The Skip Barber Racing Schooland the Dodge/Skip Barber Driving School have joined forces with the maker of AllegraÂ® (fexofenadine HCl) in an educational campaign to raise awareness of the dangers of driving after taking sedating ...
The Skip Barber Racing Schooland the Dodge/Skip Barber Driving School have joined forces with the maker of Allegra® (fexofenadine HCl) in an educational campaign to raise awareness of the dangers of driving after taking sedating antihistamines.
The "Read and Heed" campaign is designed to educate consumers, allergy patients and healthcare professionals to read medication labels to learn about the possible impairing effects of medications that may endanger drivers and, subsequently, their passengers. The program also offers advice on how to drive safely when using medications.
"The dangers of drinking and driving are well known. However, Americans should also know that using impairing medications and driving could also be a problem. In fact, more than half of the states in the United States have passed laws addressing driving and the use of certain medications," said Jim Davis, a leading instructor at the Skip Barber Racing School. "When taking medications, whether prescription or over-the-counter, everyone must read and heed the warning labels to protect themselves and their passengers. Furthermore, those taking medications should discuss with their physician whether or not the medication is safe to take and drive."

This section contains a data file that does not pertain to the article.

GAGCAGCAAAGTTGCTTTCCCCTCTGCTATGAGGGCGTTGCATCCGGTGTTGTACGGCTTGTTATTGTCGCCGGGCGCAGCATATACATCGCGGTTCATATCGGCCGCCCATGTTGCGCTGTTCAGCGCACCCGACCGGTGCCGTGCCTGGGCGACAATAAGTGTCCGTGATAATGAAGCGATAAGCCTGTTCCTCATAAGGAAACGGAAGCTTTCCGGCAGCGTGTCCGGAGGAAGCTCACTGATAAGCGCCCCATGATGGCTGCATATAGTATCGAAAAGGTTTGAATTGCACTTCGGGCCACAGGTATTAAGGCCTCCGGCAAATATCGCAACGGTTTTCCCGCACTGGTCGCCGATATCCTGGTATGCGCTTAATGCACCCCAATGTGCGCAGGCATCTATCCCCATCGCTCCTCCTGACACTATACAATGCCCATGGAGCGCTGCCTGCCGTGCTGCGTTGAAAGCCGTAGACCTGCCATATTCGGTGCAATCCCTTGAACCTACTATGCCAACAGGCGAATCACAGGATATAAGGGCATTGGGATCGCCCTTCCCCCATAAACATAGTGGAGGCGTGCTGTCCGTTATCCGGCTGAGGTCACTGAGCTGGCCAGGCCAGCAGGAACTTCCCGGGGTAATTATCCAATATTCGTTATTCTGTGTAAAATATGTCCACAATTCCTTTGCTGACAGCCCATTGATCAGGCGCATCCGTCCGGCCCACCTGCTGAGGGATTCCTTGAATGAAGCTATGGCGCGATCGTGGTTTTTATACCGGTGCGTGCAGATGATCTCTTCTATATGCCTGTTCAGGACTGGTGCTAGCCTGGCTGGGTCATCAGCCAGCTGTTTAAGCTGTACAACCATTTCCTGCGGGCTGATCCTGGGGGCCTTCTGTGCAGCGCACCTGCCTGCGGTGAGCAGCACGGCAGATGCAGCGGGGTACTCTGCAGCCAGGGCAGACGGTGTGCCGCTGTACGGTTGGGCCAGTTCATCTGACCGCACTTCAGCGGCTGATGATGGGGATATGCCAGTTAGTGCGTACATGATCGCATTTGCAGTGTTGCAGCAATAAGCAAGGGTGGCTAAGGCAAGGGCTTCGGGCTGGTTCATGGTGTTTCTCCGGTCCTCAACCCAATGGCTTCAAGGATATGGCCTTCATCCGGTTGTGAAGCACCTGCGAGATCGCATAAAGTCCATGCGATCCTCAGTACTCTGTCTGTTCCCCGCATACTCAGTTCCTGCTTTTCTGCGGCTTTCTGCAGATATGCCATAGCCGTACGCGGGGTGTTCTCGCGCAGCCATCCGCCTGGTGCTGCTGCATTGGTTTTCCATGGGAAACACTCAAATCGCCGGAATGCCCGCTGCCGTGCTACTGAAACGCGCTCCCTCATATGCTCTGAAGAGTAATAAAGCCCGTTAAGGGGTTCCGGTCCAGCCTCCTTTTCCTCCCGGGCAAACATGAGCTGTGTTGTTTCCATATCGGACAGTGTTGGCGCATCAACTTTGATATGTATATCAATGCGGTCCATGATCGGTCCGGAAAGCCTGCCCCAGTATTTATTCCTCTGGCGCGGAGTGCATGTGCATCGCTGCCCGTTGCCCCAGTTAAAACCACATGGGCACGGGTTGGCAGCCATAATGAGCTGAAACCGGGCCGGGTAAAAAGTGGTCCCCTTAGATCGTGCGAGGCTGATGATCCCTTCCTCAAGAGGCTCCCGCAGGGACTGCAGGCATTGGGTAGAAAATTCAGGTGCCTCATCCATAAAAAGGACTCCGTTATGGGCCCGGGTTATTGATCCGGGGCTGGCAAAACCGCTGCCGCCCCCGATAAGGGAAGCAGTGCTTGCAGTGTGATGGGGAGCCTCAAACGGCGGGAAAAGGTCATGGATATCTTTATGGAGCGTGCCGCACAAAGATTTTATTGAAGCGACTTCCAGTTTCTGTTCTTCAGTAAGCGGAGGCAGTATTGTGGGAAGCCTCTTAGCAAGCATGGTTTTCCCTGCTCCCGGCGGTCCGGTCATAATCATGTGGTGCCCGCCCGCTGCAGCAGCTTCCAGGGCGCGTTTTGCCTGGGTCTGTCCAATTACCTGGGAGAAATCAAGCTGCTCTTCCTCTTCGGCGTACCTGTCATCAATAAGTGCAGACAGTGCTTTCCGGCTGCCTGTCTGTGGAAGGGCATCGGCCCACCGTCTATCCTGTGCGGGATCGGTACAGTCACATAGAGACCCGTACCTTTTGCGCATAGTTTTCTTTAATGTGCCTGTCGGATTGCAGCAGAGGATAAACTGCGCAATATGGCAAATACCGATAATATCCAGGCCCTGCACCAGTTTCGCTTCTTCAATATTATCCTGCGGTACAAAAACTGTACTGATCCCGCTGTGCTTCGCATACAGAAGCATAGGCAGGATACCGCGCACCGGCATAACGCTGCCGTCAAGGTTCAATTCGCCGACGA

A recent University of Iowa study published in the Annals of Internal Medicine found that a commonly used ingredient in over-the-counter allergy remedies, called diphenhydramine, may cause impairment when driving an automobile. Also, investigators documented that while many people may not feel sleepy or drowsy after taking sedating medications, their driving was still impaired.
Using the highly controlled environment of the Iowa Driving Simulator, the investigators compared the impairing effects of different antihistamines and alcohol. Their findings suggest that second generation antihistamines, such as Allegra® (fexofenadine HCl), are less impairing than alcohol or first-generation antihistamines that contain diphenhydramine.
The Skip Barber Racing School and Aventis Pharmaceuticals, maker of Allegra, will distribute "safe driving" tips to physicians and consumers across the United States, broadcast radio public service announcements and attend events nationwide throughout the year, including the Dodge Dealers Grand Prix at Lime Rock Park on Memorial Day Weekend.
"If Americans become more informed about the issues of impaired driving, they can better assess their risks and see a doctor about nonimpairing allergy treatment options, such as Allegra," said Frank Ciriello, vice president of Marketing Therapeutics at Aventis Pharmaceuticals. "Road safety is important to Aventis Pharmaceuticals and we are pleased to be working with the Skip Barber Racing School to help everyone reduce their risk on the road."